Written evidence from the City of London
Corporation (ETM 35)|
1. The City of London Corporation welcomes the
opportunity to contribute to the Committee's inquiry into Effective
Road and Traffic Management. The City Corporation was an early
advocate of a Code of Practice for Roadworks in the late 1990s
produced a Voluntary Code on the Coordination of Streetworks.
The Code, produced at a time when roadworks were creating significant
disruption on City streets, contains principles aimed at facilitating
efficient road management. It has three pillars - a notice system
(now in place under the statutory permit scheme), special treatment
for 'sensitive' streets, and coordination tools. Importantly,
the Code recognises that a balance must be struck between the
needs of all parties and that those who are inconvenienced by
roadworks are often also consumers of the utility.
2. Key provisions in the New Roads and Street
Works Act 1991 that would give highway authorities significant
powers to ensure efficient and effective road management have
not yet fully been brought into force. Sections 78 and 78A of
the Act set out a scheme which would provide highway authorities
with a power to require utility companies to contribute to the
cost of repairing long term damage to the street and to costs
of resurfacing. One example of the relevance of such powers is
that when a length of highway has been repeatedly excavated and
reconstructed numerous times, that activity invariably leads to
a general and dramatic deterioration in the quality of the road
surface and sometimes leads to road collapse.
In such circumstances, street authorities, under current rules,
find it impossible to recover the cost of remedial works. While
section 78 of the Act is technically in force, the operative provisions
are activated by Regulations and no such Regulations have been
made. Section 78A of the Act is not in force. Authorities do not
have alternative powers to sections78 and 78A.
3. The need for the general power to require
utility companies to contribute, as just described, is emphasised
by the difficulty of allocating responsibility for surface or
structural failure to the last contractor in a line of contractors,
all of whom have added to the overall deterioration of the street.
4. The City supports the Road Management Concordat
recently reached between the Mayor of London and The Congress
of Leaders. The Concordat reflects some of the main principles
of the City Code mentioned above, and advocates lane rental, but
provides little detail. The City may be able to support lane rental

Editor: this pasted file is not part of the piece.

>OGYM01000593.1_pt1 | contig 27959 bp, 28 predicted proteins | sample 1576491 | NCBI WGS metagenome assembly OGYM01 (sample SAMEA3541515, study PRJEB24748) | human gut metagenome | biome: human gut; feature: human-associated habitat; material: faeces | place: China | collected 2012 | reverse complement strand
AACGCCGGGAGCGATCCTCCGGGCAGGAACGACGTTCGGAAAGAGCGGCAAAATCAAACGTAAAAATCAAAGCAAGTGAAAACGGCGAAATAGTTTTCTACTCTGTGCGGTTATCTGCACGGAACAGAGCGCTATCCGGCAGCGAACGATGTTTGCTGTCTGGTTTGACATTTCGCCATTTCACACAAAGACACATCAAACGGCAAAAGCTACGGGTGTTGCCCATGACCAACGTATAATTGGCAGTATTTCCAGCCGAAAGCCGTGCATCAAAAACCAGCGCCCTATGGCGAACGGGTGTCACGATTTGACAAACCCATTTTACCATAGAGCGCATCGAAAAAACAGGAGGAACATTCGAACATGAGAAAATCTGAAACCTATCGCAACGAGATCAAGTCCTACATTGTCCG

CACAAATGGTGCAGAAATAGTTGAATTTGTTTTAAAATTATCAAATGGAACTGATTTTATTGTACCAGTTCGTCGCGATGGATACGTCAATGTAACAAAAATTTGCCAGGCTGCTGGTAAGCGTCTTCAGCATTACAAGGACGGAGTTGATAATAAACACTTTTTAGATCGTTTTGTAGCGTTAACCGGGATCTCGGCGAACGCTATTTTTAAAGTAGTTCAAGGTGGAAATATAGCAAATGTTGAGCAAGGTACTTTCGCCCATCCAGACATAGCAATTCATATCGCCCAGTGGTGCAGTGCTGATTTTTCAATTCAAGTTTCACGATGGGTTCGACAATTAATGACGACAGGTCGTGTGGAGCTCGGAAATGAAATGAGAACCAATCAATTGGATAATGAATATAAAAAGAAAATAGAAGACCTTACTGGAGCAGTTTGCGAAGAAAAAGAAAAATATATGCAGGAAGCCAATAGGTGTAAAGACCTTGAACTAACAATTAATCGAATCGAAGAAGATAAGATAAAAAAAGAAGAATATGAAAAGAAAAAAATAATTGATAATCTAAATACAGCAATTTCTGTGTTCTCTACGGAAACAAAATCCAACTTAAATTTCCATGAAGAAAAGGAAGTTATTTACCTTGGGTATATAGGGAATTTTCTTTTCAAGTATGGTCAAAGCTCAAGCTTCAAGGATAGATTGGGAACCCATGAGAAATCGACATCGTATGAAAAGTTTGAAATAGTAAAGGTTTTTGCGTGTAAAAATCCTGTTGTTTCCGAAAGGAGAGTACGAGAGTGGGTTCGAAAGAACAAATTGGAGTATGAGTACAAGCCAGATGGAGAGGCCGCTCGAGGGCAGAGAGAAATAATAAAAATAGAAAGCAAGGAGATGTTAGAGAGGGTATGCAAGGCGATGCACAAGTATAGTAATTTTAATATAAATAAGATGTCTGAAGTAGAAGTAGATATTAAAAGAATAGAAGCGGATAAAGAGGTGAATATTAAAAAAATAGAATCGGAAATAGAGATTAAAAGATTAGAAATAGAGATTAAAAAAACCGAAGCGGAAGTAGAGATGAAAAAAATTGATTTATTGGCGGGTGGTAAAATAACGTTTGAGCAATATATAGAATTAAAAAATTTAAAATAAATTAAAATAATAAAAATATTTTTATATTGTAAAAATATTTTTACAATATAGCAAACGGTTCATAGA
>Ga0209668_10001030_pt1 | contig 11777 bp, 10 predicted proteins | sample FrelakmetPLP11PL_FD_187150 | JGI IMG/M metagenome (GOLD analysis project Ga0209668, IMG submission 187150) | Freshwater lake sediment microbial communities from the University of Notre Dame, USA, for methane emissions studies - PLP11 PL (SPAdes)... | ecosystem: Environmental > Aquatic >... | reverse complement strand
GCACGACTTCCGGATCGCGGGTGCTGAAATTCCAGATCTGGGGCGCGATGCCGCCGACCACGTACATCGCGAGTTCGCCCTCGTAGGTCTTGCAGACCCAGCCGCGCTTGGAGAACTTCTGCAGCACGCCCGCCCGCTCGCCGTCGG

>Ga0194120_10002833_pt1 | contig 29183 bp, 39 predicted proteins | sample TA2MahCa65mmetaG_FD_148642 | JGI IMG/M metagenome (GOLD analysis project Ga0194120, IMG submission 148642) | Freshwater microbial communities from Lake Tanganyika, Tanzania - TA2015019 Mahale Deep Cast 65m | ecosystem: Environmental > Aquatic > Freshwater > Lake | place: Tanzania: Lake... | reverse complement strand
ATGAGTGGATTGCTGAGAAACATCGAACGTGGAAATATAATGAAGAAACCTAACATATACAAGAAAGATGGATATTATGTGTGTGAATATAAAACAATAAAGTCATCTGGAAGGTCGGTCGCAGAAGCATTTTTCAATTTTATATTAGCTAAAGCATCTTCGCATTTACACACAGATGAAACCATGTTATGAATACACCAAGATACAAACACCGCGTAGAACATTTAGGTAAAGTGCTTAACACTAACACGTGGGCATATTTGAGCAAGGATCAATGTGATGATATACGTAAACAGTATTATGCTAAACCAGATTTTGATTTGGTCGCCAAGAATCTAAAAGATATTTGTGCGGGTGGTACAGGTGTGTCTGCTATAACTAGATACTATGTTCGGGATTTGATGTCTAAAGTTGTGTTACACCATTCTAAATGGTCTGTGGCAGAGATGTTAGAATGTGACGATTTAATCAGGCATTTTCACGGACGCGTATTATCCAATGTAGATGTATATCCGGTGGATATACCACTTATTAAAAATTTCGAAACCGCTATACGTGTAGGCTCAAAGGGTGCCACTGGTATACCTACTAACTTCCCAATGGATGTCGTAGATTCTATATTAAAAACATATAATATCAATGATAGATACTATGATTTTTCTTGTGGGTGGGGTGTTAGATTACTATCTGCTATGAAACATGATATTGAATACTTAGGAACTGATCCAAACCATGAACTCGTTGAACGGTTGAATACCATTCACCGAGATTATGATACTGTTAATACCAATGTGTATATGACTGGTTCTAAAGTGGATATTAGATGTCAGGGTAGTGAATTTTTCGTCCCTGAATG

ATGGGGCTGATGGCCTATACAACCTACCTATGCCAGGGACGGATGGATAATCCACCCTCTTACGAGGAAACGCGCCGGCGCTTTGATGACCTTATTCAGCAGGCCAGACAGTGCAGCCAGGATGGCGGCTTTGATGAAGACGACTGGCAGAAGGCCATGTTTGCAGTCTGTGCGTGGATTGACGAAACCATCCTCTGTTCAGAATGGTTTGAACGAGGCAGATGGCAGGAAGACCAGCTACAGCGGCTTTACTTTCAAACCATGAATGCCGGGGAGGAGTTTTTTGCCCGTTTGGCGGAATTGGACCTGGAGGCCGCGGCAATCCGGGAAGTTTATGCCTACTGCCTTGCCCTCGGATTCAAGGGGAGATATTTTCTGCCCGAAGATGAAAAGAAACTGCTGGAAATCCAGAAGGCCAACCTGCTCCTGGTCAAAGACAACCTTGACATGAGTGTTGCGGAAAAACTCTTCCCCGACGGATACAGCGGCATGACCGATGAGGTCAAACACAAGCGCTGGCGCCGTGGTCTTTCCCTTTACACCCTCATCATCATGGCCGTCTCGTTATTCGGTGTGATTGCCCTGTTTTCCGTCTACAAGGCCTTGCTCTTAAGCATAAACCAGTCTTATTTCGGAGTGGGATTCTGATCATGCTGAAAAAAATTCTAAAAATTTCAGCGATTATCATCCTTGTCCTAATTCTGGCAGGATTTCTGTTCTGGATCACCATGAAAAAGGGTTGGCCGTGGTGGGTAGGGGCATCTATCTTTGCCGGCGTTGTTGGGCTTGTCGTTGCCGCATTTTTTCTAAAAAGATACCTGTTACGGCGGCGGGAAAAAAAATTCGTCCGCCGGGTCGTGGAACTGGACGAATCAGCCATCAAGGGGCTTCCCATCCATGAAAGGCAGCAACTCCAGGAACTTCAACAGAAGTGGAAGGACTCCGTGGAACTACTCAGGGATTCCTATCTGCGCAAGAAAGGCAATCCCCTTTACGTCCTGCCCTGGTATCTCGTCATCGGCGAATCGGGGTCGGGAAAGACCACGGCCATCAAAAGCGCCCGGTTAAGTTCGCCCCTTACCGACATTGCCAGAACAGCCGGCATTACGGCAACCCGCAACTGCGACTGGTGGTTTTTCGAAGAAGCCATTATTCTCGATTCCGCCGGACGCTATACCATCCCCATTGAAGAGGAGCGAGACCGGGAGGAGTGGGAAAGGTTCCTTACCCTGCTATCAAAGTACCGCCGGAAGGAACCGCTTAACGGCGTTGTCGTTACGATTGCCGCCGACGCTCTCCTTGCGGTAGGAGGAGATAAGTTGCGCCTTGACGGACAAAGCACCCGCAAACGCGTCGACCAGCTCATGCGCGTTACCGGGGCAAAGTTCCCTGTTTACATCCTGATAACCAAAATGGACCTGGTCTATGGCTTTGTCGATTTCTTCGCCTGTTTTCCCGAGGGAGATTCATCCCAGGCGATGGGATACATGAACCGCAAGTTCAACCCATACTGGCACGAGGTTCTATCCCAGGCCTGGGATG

provided it is applied to all major routes and not, for example,
only to a narrow category of roads (eg TfL roads), and provided
that other issues, such as the costs of administering the scheme,
were satisfactory. Having it apply to just a narrow category of
roads would tend to force utility companies to concentrate resources
in these areas, or to alter their planned routes to the detriment
of other (borough) roads.
5. The City does, however, have some reservations.
Lane rental is intended to apply a financial value to street occupation,
such that the utilities take this into account when planning their
works. Whether this has any impact on reducing the duration of
works remains to be seen; whether this can be done effectively
without other consequences (like disturbance through night working)
also must be assessed, and if it has any impact on the utilities
costs depends on whether those costs are passed on. In this latter
respect, an assessment must be made of the possibility that utility
companies will pass on the cost to consumers - such a move would
reduce the impact of lane rental as an incentive on the utility
company to speed up its street works. The utilities have always
argued the cost would simply be an addition to domestic and customer
bills. For planned works, they would no doubt press the regulator
for more leeway. On customer connections (and some of these in
the City are of very long duration) they might pass the cost to
developers. Emergencies too would have a cost, no doubt reflected
in customer bills.
6. Trying to implement lane rental has lead to
entrenched attitudes between utilities & local authorities,
to the point where its introduction has taken a considerable period
of time, with one inconclusive trial. What is needed, in the City's
view, is something that builds on the better working relationship
that permitting has stimulated, whilst encouraging the utilities
to improve. In this respect, lane rental may have a role, but
it is not clear how it might be used to encourage the utilities
to improve their excavation techniques, or their record keeping,
or their working together to minimise street occupation.
7. Other options should, therefore, be considered
that develop the longer term responsibility of the utilities towards
minimising street occupation. Any policy should encourage utilities
to improve continually and the City has proposed a scheme that
would run alongside the permit scheme under which utilities would
propose a target time for every type of work. Early reaction from
the main utilities on this so far has been unenthusiastic, citing
the national utilities' usual views on the current legislation,
but the City is seeking other major utilities' views on its workability.
Key to the process would be the commitment to continuous improvement,
offsetting occasions when utilities finished early in some locations
against times when they overran (measured over a period), and
perhaps with any 'fines' for overruns being reinvested in either